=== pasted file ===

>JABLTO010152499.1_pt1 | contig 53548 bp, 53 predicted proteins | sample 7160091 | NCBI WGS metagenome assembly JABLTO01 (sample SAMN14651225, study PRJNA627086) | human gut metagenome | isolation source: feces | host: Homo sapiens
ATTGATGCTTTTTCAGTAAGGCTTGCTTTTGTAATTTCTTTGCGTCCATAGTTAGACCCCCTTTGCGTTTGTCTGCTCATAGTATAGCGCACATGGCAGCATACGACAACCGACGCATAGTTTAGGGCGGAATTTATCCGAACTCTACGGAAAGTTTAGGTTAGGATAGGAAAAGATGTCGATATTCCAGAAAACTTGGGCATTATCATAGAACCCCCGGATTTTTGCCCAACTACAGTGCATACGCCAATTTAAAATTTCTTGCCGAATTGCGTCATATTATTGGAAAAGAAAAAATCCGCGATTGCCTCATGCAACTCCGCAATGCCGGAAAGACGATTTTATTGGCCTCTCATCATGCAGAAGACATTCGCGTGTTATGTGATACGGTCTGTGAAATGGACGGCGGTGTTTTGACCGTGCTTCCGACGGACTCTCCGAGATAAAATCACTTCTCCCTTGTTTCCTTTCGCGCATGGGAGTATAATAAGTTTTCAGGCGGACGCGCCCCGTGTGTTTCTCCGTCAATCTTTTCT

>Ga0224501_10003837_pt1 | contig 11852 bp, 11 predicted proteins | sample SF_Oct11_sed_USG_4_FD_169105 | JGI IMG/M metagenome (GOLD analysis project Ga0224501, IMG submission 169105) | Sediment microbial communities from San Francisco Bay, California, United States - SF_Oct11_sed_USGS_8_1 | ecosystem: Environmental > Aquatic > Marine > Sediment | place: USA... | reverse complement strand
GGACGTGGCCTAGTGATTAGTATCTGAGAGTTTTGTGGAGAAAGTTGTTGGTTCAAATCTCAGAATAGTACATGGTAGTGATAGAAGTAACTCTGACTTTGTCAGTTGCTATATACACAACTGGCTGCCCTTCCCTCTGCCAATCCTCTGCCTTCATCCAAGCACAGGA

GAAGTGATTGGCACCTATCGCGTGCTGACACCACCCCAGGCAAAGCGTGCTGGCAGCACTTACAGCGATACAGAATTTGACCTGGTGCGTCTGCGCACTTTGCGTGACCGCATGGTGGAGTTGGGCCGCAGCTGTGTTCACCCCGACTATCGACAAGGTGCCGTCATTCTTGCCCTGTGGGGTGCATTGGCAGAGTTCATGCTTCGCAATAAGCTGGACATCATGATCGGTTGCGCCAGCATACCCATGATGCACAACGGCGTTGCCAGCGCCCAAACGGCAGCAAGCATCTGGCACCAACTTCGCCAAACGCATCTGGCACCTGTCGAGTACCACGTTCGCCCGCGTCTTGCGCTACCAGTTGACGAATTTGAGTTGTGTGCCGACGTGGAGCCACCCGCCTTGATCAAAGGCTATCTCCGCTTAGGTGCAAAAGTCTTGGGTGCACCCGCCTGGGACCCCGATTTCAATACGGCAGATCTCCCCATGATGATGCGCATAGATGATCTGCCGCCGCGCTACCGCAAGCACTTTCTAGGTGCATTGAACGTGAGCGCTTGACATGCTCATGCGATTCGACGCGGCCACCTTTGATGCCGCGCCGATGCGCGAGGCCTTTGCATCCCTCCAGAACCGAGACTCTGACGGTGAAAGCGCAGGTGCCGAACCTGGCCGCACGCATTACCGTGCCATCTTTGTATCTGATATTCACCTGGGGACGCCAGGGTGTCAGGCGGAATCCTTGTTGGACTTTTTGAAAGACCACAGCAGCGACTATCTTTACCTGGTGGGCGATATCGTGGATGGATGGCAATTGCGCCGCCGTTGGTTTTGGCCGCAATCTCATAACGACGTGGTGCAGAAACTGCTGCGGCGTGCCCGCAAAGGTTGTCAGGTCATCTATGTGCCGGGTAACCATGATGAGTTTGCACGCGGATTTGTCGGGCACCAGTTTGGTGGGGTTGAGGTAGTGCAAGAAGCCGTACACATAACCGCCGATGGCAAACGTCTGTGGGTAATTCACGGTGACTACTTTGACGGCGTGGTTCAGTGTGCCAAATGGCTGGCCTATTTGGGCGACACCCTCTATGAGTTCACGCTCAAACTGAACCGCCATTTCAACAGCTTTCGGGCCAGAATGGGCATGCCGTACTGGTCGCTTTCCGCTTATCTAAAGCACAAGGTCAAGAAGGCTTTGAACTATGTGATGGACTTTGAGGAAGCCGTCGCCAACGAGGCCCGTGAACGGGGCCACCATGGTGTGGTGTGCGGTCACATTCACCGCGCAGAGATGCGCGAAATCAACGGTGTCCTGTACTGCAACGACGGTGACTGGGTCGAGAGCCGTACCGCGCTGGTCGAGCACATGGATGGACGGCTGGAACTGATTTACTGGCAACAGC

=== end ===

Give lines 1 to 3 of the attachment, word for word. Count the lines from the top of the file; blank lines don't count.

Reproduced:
>JABLTO010152499.1_pt1 | contig 53548 bp, 53 predicted proteins | sample 7160091 | NCBI WGS metagenome assembly JABLTO01 (sample SAMN14651225, study PRJNA627086) | human gut metagenome | isolation source: feces | host: Homo sapiens
ATTGATGCTTTTTCAGTAAGGCTTGCTTTTGTAATTTCTTTGCGTCCATAGTTAGACCCCCTTTGCGTTTGTCTGCTCATAGTATAGCGCACATGGCAGCATACGACAACCGACGCATAGTTTAGGGCGGAATTTATCCGAACTCTACGGAAAGTTTAGGTTAGGATAGGAAAAGATGTCGATATTCCAGAAAACTTGGGCATTATCATAGAACCCCCGGATTTTTGCCCAACTACAGTGCATACGCCAATTTAAAATTTCTTGCCGAATTGCGTCATATTATTGGAAAAGAAAAAATCCGCGATTGCCTCATGCAACTCCGCAATGCCGGAAAGACGATTTTATTGGCCTCTCATCATGCAGAAGACATTCGCGTGTTATGTGATACGGTCTGTGAAATGGACGGCGGTGTTTTGACCGTGCTTCCGACGGACTCTCCGAGATAAAATCACTTCTCCCTTGTTTCCTTTCGCGCATGGGAGTATAATAAGTTTTCAGGCGGACGCGCCCCGTGTGTTTCTCCGTCAATCTTTTCT

>Ga0224501_10003837_pt1 | contig 11852 bp, 11 predicted proteins | sample SF_Oct11_sed_USG_4_FD_169105 | JGI IMG/M metagenome (GOLD analysis project Ga0224501, IMG submission 169105) | Sediment microbial communities from San Francisco Bay, California, United States - SF_Oct11_sed_USGS_8_1 | ecosystem: Environmental > Aquatic > Marine > Sediment | place: USA... | reverse complement strand